Our eyes met and our giant smiles mirrored each other as I sat across from her in the booth. I wanted to shout out, “I’m single, I’m single, and I’m single!” but I kept my cool. She listened to the words of the song and they told the story for me.  I don’t remember exactly what she said to me first, but I think it was probably some wisecrack, like, did I ask her to lunch again to tell her I was engaged to someone else. But this date ended different than the other two dates in our life, this time I asked her if she would go out with me, and she said, YES!

The next six months of dating were incredible! We did so much and had so much fun.  She had the most adorable little daughter from her previous marriage. Her name was Brittany Lynn, and she melted my heart at first sight.

The night I met Brittany I drove to Tambra’s apartment complex in West Toledo.  Brittany knew I was due to arrive soon so she waited outside the security door at the complex to greet me. I approached the building and this energetic little soul inside a seven-year old girl’s body came running up to me. “You must be Tom!” she said. She was the most incredible sight I had ever seen. Looking at her eyes was like going back in time and seeing Tambra as a little girl. She even had the same sparkle and shining personality as her mom.

That night before I left Tambra’s apartment I helped Brittany put glow-in-the-dark stars on her bedroom ceiling. She rode around the room on my shoulders so she could reach the ceiling and stick the stars on it. When we were all done the three of us turned out the lights and lay in Brittany’s bed looking up at our creation. It was one of the most memorable moments of my life, looking up at that mini-universe of plastic. It was not the stars that meant so much to me that night; it was sharing the view with the two people lying on either side of me.

Life was perfect — well, almost. I was still technically married to another woman. I had been separated for months, but my divorce was still lingering on and on. Tambra was very much looking forward to the day when it would be final, as was I. When a court date to finalize things was near I realized it would fall very close to another special date: Tambra’s birthday. I went to my attorney and told him I did not care how much money it would take, but he needed to do everything humanly possible to set my divorce date for May 15, Tambra’s birthday.

The morning of May 15, 1996 I drove north on country roads to the small town of Monroe, Michigan. I had a court date to be divorced, my attorney had come through for me, the divorce was completed and I was a free man. Now for the fun part: How do I tell my true love the good news?

I returned to my farmhouse-recording studio where I produced a mock-up radio show. There were several different segments to it — joke commercials that incorporated her daughter, Brittany, DJ song dedications and a breaking news report. I enjoyed doing the news report the most since this was my profession after college. The entire variety show was built around the news report, which announced my divorce earlier that day.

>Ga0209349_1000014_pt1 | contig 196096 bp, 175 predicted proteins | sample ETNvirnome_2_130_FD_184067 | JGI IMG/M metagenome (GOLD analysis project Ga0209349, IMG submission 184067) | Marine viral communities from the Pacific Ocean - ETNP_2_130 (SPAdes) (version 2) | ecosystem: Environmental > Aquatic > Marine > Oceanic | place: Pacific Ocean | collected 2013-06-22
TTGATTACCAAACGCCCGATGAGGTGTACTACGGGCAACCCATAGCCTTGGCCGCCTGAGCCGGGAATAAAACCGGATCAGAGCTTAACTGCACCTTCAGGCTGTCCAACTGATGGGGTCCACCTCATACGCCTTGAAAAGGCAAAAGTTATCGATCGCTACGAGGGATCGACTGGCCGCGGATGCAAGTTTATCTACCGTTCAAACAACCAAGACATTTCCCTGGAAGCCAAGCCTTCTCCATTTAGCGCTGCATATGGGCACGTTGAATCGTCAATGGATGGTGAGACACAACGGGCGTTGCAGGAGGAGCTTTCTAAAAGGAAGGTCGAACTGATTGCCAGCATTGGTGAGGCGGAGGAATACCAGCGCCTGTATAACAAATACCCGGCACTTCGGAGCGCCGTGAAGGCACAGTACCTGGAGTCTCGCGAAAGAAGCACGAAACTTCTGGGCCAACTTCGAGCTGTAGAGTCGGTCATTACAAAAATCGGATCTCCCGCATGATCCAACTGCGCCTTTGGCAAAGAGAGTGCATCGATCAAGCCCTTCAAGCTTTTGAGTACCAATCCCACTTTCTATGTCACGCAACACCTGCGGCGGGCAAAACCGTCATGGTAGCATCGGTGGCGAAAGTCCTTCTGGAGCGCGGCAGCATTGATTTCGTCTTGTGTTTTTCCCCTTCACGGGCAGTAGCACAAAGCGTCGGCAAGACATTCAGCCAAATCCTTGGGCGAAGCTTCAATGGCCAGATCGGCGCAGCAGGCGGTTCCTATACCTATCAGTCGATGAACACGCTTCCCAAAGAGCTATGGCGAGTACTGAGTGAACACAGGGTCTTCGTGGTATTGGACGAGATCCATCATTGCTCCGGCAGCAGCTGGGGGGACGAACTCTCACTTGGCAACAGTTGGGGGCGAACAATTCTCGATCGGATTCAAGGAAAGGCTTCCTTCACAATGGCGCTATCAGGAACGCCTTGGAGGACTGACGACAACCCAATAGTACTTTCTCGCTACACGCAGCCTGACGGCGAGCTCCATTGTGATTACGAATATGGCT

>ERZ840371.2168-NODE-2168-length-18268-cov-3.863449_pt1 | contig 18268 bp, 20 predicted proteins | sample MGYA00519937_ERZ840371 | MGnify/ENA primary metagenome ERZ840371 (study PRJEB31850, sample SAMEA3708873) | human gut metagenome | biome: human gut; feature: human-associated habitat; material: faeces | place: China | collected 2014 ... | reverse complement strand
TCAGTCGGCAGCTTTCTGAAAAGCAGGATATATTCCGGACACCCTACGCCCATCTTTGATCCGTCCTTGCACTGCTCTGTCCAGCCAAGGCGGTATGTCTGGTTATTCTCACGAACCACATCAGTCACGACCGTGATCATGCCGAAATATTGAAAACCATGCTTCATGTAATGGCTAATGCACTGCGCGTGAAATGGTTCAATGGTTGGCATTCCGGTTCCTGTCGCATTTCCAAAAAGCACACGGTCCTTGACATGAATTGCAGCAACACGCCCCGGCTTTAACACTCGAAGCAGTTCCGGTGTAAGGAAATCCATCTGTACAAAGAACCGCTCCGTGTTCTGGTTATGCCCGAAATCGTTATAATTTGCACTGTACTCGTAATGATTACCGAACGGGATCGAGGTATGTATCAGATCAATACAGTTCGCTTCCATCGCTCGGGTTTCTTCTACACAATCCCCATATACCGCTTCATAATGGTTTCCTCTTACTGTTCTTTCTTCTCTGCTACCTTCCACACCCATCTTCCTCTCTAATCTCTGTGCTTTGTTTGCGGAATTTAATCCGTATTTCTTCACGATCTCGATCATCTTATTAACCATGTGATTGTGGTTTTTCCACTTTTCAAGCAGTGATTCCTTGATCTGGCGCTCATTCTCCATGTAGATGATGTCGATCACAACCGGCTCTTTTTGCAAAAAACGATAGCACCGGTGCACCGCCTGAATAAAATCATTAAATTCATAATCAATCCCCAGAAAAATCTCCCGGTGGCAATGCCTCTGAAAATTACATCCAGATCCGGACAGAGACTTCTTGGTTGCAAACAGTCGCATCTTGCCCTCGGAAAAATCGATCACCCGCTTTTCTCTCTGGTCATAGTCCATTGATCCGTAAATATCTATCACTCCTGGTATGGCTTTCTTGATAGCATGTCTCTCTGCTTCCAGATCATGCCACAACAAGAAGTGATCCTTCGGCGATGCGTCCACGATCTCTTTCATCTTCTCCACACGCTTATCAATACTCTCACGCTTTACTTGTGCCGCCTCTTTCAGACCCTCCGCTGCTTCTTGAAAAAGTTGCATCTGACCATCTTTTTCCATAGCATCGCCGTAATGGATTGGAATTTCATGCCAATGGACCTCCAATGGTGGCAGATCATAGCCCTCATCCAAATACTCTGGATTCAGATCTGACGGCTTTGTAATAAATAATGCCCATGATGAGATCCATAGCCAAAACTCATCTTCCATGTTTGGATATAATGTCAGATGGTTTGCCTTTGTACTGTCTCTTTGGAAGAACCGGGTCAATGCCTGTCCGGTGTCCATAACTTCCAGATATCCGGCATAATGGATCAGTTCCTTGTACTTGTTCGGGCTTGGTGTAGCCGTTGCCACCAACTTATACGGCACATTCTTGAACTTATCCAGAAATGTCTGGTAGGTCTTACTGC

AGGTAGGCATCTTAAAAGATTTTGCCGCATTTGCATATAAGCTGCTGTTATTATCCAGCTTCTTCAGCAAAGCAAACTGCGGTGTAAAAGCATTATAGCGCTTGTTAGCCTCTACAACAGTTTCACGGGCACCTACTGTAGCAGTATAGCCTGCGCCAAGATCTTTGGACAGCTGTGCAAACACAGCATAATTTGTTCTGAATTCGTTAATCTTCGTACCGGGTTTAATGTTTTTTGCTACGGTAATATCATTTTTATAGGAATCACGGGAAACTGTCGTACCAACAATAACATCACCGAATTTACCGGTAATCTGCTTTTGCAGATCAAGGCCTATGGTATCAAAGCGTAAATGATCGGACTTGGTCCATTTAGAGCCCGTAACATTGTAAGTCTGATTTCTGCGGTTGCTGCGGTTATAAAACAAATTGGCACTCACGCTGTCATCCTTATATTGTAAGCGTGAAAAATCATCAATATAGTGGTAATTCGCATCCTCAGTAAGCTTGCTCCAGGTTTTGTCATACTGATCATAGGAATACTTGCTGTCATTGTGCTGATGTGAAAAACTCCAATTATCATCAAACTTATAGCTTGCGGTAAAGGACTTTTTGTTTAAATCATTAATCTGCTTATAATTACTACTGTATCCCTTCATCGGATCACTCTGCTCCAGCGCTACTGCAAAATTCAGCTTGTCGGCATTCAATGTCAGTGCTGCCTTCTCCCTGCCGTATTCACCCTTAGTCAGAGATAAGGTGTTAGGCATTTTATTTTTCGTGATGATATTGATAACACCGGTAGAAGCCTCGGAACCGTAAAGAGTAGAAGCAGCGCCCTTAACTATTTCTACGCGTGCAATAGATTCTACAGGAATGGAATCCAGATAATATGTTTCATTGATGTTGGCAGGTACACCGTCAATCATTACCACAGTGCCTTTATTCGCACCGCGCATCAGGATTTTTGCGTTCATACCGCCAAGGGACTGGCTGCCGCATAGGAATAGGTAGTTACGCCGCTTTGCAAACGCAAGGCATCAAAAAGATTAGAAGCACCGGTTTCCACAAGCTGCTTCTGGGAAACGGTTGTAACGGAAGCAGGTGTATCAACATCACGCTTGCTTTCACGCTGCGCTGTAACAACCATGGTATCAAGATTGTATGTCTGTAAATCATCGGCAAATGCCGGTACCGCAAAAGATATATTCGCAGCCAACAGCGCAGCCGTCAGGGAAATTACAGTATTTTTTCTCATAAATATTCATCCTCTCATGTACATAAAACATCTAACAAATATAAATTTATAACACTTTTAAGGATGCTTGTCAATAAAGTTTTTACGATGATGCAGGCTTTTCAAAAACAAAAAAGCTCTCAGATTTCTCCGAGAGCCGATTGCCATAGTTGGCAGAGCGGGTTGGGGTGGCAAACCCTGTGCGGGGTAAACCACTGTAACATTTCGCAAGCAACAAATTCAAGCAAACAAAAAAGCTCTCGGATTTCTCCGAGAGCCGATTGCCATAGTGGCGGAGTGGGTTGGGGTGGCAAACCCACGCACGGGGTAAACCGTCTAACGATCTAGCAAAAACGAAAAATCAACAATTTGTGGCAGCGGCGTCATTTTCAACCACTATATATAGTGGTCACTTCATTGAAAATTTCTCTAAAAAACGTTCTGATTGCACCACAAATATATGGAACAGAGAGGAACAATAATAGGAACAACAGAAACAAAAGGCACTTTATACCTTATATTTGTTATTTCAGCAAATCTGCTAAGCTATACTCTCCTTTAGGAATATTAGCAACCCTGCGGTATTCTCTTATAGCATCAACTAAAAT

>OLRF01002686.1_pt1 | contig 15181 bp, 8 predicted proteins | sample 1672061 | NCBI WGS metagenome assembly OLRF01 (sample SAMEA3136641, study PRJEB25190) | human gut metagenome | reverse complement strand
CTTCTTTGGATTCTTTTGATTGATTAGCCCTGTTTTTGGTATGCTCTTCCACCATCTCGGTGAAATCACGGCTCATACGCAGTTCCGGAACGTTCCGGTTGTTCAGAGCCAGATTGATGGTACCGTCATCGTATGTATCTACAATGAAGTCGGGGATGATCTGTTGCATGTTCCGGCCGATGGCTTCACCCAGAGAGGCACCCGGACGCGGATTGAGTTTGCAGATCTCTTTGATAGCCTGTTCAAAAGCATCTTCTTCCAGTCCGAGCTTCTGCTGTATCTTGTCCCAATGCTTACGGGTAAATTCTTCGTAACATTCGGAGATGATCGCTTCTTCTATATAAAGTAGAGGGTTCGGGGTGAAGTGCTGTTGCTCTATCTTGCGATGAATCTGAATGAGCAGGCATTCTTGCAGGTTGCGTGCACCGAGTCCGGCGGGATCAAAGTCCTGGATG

We went to dinner with her parents and Brittany that night. I picked her up at the apartment and I gave her the tape.  She popped it in her tape player and listened to my silliness.  The news report was a total surprise and she had to keep asking me if it was really true, thank goodness it was!

We went on vacation to Florida together at the six-month mark in our relationship. I had made up my mind the time had come to ensure she did not get away again, so I decided to pop the question sometime during our vacation.  We stayed at a world famous hotel called the Don Cesar; it was a pink castle on the shores of Saint Pete Beach.

We were lying on the beach by the surf; I had my bag of tricks next to me on the sand. While she took a sunbath I built a sandcastle next to the tide. Inside the castle I had inserted two ring boxes.  The first box near the top contained a joke ring my jeweler friend had fashioned after a detailed description I had given him a few weeks earlier. It was made out of pewter and had 3-D butterflies coming off of it in all directions. It was about the most obnoxious thing you could have imagined. It was exactly what Tambra had described to me one morning after waking from a nightmare. After she left the room I wrote down the exact description she gave me that morning so I would not forget it. The second ring box at the bottom of the castle contained the authentic engagement ring.

When my castle was completed I return to her side and reached for my bag of tricks. I pulled various visual aids ranging from some original homework papers I had saved from her class ten years before to the collar from my first dog when I was a child. Then I pulled out a wrinkled piece of notebook paper and read the following words:

A note behind an old picture frame
Had more meaning than a Secret Admirer’s game

I found the woman I’ve dreamed of over the years
She’s made me happy and dried my tears

Many times we shared together I have found
Have become cherished like the collar from my first childhood hound.

I have other secret treasures that I will never part
Graded papers from my favorite teacher I loved from the start